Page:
Bill would affect parole eligibility for 14 offenders in Missouri

First- and second-degree nonviolent drug trafficking offenders, convicted before Jan 1, 2017, could be eligible for parole after serving 10 years of their sentences under a proposed piece of legislation.

House Bill 2780, sponsored by Rep. Cheri Toalson Reisch, R-Hallsville, would create such an avenue for parole eligibility.

The bill is an addition to legislation that was passed in 2014, that went into effect in 2017, containing similar clauses that left out this specific group of individuals, Toalson Reisch said.

"These guys fell in the crack of this particular charge of a particular statute number, that should have been ... included in this 2014 law," she said.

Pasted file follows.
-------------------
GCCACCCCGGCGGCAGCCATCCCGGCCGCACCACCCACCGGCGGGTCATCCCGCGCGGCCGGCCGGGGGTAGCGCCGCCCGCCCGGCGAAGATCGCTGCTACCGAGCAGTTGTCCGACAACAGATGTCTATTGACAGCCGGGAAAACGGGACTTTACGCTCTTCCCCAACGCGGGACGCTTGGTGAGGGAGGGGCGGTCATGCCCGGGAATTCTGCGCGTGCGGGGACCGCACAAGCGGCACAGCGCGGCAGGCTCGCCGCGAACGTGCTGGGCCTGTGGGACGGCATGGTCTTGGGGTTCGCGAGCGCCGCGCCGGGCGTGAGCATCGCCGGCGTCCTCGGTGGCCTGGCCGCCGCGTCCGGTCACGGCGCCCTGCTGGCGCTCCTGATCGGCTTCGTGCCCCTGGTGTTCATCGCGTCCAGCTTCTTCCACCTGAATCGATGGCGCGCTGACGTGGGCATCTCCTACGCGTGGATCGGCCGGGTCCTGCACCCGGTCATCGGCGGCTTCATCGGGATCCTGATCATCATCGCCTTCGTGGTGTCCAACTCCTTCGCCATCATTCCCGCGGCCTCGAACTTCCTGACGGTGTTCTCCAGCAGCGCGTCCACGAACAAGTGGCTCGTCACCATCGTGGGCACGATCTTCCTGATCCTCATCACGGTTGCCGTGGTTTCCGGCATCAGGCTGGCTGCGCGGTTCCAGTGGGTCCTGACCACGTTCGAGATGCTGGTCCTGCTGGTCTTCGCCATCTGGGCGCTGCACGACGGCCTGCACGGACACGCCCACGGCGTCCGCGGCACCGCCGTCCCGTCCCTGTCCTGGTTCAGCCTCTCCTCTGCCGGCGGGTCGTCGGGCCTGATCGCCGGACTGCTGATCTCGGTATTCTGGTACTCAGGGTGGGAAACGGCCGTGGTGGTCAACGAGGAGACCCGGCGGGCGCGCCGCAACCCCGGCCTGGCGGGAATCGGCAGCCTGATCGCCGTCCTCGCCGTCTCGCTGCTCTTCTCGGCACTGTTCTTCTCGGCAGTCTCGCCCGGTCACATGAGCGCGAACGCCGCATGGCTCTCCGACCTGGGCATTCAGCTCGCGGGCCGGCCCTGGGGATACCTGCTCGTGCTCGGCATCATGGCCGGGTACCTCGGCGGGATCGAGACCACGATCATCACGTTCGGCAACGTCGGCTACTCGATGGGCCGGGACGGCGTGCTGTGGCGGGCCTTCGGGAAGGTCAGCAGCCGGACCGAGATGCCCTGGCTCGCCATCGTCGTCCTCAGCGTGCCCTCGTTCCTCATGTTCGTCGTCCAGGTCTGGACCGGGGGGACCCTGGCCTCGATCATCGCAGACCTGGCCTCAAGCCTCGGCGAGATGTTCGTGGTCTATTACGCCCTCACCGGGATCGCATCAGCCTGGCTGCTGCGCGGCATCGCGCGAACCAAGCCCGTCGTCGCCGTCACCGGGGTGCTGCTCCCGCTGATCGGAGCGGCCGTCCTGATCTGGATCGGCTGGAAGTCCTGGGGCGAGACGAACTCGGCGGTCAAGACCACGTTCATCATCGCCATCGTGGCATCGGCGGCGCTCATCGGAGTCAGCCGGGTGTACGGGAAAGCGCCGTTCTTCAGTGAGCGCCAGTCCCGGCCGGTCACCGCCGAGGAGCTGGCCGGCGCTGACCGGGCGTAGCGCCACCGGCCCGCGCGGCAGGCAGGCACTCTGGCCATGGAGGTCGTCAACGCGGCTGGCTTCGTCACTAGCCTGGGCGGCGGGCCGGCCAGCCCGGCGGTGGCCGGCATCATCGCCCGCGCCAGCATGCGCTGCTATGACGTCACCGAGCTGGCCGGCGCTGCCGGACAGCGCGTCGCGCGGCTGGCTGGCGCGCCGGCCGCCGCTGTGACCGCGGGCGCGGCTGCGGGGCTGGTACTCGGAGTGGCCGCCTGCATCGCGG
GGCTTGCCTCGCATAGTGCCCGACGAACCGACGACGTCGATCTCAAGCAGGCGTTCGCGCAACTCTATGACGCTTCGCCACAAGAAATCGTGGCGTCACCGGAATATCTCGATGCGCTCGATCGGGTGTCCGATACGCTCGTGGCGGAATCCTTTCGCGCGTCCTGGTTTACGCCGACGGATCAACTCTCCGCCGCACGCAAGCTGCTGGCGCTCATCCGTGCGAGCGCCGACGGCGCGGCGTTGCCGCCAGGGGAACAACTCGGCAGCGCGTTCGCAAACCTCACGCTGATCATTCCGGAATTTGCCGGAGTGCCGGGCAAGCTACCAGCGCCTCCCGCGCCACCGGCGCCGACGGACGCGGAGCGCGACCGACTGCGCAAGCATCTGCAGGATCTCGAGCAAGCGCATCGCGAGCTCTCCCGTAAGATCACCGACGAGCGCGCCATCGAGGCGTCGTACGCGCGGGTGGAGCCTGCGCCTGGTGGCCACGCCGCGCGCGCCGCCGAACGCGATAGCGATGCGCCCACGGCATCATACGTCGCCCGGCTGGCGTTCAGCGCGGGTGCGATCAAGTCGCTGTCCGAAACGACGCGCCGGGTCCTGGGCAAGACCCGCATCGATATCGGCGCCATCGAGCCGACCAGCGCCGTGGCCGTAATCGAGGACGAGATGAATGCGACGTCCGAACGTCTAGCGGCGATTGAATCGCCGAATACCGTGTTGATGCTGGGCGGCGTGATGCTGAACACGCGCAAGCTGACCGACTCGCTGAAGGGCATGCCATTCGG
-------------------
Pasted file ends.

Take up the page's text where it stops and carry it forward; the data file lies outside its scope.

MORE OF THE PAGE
If passed, the provisions in the bill would apply to 14 individuals, Toalson Reisch said at a public hearing discussing the bill.

"It's a very, very small number," she said. "These 14 people need that chance to at least hear their story if they've been rehabilitated, and we want them to become productive members of society."

Of those 14 offenders, four have already served 10 years or more of their sentence and would be eligible for parole in 2022 under this proposal, the bill's fiscal note states. The remaining 10 offenders would all be eligible no later than 2032.

The number of individuals the proposed legislation would affect was previously closer to 30, Toalson Reisch noted, however, Gov. Mike Parson has since commuted many of them.

"This bill passed out of this committee unanimously last year got all the way to the last day of session and was stripped off of Senate Bill 26," she said.

No opposition from lawmakers or witnesses was made at Tuesday's public hearing.

Click the link below to read the full bill:

• HB 2780: Parole eligibility

Sponsor: Rep. Cheri Toalson Reisch


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